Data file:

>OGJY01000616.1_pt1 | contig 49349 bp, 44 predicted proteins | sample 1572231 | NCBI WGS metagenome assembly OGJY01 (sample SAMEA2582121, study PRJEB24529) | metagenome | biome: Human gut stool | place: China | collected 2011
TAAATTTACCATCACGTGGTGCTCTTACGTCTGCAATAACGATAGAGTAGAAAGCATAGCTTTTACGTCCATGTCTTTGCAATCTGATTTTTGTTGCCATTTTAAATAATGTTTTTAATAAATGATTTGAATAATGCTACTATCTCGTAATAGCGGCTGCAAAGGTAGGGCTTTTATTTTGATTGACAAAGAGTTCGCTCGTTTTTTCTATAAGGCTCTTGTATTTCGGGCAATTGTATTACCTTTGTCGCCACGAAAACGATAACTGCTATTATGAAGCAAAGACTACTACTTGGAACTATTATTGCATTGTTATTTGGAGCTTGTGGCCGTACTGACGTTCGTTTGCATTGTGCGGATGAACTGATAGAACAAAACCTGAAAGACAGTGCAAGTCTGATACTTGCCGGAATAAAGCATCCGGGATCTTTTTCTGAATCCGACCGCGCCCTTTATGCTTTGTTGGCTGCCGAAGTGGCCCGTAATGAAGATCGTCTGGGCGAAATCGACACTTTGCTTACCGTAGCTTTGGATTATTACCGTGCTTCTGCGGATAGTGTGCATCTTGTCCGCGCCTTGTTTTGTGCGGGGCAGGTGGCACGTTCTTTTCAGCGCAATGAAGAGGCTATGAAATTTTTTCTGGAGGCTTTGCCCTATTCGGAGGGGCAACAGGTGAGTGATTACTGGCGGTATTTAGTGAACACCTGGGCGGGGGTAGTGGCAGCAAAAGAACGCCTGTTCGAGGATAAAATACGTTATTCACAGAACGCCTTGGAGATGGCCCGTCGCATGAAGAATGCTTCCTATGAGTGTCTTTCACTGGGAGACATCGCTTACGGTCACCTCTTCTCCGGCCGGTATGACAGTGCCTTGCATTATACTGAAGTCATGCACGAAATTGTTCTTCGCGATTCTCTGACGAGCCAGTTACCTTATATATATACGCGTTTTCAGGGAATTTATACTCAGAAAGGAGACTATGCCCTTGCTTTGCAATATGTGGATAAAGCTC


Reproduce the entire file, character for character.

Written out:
>OGJY01000616.1_pt1 | contig 49349 bp, 44 predicted proteins | sample 1572231 | NCBI WGS metagenome assembly OGJY01 (sample SAMEA2582121, study PRJEB24529) | metagenome | biome: Human gut stool | place: China | collected 2011
TAAATTTACCATCACGTGGTGCTCTTACGTCTGCAATAACGATAGAGTAGAAAGCATAGCTTTTACGTCCATGTCTTTGCAATCTGATTTTTGTTGCCATTTTAAATAATGTTTTTAATAAATGATTTGAATAATGCTACTATCTCGTAATAGCGGCTGCAAAGGTAGGGCTTTTATTTTGATTGACAAAGAGTTCGCTCGTTTTTTCTATAAGGCTCTTGTATTTCGGGCAATTGTATTACCTTTGTCGCCACGAAAACGATAACTGCTATTATGAAGCAAAGACTACTACTTGGAACTATTATTGCATTGTTATTTGGAGCTTGTGGCCGTACTGACGTTCGTTTGCATTGTGCGGATGAACTGATAGAACAAAACCTGAAAGACAGTGCAAGTCTGATACTTGCCGGAATAAAGCATCCGGGATCTTTTTCTGAATCCGACCGCGCCCTTTATGCTTTGTTGGCTGCCGAAGTGGCCCGTAATGAAGATCGTCTGGGCGAAATCGACACTTTGCTTACCGTAGCTTTGGATTATTACCGTGCTTCTGCGGATAGTGTGCATCTTGTCCGCGCCTTGTTTTGTGCGGGGCAGGTGGCACGTTCTTTTCAGCGCAATGAAGAGGCTATGAAATTTTTTCTGGAGGCTTTGCCCTATTCGGAGGGGCAACAGGTGAGTGATTACTGGCGGTATTTAGTGAACACCTGGGCGGGGGTAGTGGCAGCAAAAGAACGCCTGTTCGAGGATAAAATACGTTATTCACAGAACGCCTTGGAGATGGCCCGTCGCATGAAGAATGCTTCCTATGAGTGTCTTTCACTGGGAGACATCGCTTACGGTCACCTCTTCTCCGGCCGGTATGACAGTGCCTTGCATTATACTGAAGTCATGCACGAAATTGTTCTTCGCGATTCTCTGACGAGCCAGTTACCTTATATATATACGCGTTTTCAGGGAATTTATACTCAGAAAGGAGACTATGCCCTTGCTTTGCAATATGTGGATAAAGCTC